"The Ballad of Frankie Lee and Judas Priest" is a song on Bob Dylan's 1967 album John Wesley Harding. He has performed the song live in 1987 (with the Grateful Dead), 1988, and 2000.

The plainly spoken ballad is the longest song on John Wesley Harding, without chorus, bridge, or a refrain to vary its structure. Like the rest of the album, the instrumentation is very sparse. The story has Frankie Lee responding to suggestions and temptations of his friend Judas Priest, which leave him to die "of thirst" after 16 nights and days in a home with 24 women.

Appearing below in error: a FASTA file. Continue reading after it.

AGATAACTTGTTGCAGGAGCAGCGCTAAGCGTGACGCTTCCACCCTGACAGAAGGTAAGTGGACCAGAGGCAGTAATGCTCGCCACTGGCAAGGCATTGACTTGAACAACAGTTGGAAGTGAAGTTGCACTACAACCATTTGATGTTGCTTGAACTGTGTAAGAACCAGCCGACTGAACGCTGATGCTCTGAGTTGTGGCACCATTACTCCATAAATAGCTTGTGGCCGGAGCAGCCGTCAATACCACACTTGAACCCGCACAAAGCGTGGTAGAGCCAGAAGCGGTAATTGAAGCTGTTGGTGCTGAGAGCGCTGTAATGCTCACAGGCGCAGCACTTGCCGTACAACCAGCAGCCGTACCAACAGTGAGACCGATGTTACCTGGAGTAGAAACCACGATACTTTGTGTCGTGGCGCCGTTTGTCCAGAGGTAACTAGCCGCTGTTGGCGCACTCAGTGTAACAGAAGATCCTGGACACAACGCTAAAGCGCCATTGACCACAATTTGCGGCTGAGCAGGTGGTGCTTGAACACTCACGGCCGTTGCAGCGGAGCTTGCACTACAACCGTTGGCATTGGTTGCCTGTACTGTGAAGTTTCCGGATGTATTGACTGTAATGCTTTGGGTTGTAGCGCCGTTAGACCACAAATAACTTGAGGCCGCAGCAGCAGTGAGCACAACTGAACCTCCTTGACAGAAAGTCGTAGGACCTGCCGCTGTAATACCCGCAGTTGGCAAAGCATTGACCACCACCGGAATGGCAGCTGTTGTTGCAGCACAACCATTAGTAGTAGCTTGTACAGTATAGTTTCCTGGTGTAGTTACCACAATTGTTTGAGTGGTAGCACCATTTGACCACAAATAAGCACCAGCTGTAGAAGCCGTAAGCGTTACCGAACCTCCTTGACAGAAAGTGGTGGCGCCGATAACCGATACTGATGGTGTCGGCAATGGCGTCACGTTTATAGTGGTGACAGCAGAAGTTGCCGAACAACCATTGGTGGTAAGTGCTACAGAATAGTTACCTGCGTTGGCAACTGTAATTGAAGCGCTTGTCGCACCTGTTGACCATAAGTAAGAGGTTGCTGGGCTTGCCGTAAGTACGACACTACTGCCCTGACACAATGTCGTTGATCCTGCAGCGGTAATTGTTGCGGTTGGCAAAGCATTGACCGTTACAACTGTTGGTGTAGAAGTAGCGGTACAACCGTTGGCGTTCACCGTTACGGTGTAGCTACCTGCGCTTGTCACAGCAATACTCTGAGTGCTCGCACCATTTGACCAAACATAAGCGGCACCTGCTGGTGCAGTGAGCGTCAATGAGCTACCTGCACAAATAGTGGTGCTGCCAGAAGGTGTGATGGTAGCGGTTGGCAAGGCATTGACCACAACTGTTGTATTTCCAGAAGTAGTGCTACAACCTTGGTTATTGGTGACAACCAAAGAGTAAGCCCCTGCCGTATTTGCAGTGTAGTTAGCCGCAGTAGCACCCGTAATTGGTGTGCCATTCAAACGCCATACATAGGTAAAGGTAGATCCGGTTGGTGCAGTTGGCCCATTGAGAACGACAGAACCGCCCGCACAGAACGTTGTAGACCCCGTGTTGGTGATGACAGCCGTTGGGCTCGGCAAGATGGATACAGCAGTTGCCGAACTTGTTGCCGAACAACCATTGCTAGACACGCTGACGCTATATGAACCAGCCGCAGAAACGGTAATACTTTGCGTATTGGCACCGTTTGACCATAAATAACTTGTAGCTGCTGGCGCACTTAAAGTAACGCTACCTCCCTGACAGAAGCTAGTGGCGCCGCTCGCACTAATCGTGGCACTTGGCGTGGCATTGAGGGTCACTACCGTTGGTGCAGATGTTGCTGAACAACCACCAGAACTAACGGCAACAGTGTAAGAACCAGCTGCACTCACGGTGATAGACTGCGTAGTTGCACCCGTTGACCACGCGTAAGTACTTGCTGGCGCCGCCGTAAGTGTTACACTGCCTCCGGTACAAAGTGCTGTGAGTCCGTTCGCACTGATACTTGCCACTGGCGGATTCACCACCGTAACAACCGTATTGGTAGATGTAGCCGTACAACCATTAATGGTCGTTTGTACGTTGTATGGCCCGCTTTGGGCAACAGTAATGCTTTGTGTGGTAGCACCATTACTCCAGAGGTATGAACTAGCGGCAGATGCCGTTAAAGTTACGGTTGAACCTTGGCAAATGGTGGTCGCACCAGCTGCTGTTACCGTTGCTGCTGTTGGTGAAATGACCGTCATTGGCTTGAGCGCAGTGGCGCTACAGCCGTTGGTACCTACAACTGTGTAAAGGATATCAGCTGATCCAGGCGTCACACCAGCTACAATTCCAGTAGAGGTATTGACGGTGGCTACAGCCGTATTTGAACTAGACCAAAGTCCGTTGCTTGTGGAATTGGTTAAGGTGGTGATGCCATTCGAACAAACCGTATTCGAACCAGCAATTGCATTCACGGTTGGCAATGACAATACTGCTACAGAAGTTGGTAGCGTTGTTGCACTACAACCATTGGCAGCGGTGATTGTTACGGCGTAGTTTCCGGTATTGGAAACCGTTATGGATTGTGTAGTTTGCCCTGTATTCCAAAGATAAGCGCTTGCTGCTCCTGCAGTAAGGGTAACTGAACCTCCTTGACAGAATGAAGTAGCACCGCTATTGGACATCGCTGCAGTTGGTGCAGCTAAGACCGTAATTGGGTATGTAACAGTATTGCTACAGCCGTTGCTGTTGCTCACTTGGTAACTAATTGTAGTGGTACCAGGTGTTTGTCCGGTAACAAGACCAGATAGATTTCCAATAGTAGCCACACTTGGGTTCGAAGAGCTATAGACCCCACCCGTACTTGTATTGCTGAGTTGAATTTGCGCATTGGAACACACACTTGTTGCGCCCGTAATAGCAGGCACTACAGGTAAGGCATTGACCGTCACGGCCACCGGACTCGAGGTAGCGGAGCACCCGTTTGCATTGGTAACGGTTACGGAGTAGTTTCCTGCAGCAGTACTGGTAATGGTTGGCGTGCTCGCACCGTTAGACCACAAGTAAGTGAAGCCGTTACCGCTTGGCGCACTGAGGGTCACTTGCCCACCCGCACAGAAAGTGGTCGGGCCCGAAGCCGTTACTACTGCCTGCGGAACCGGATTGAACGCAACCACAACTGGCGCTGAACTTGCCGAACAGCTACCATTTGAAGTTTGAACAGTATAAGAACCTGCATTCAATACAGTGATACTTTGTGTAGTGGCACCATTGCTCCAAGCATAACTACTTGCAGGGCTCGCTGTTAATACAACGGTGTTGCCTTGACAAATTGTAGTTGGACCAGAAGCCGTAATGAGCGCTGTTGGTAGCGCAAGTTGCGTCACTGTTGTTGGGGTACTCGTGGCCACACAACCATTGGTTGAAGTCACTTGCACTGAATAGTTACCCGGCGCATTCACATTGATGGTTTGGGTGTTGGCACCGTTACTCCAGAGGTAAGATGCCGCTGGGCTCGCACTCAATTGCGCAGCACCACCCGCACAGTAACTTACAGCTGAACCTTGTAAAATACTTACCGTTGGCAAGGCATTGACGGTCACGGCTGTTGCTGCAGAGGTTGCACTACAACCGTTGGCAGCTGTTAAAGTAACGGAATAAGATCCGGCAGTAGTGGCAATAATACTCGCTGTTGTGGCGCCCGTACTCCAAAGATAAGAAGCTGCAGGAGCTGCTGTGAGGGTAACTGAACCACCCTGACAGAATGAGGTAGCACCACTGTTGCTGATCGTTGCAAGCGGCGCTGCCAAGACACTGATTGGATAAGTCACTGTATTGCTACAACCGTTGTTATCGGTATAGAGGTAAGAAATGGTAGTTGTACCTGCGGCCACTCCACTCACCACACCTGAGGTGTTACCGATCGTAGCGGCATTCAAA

Andy Gill speculates that early verses of Frankie agonizing over Judas' offer of money echo Dylan's business dealings. To Frankie worldly delights are represented as "Paradise," though the devilish Judas recognizes their true price is "Eternity" - Frankie's mortal soul.

Unusually for a Dylan song, "The Ballad of Frankie Lee and Judas Priest" ends with a moral, telling the listener "the moral of this story, the moral of this song, is simply that one should never be where one does not belong", to help one's neighbor with his load, and "don't go mistaking Paradise/for that home across the road."

Heavy metal band Judas Priest derived their name from this song.[1]

Swedish Punk Rock band Franky Lee derived their name from this song.


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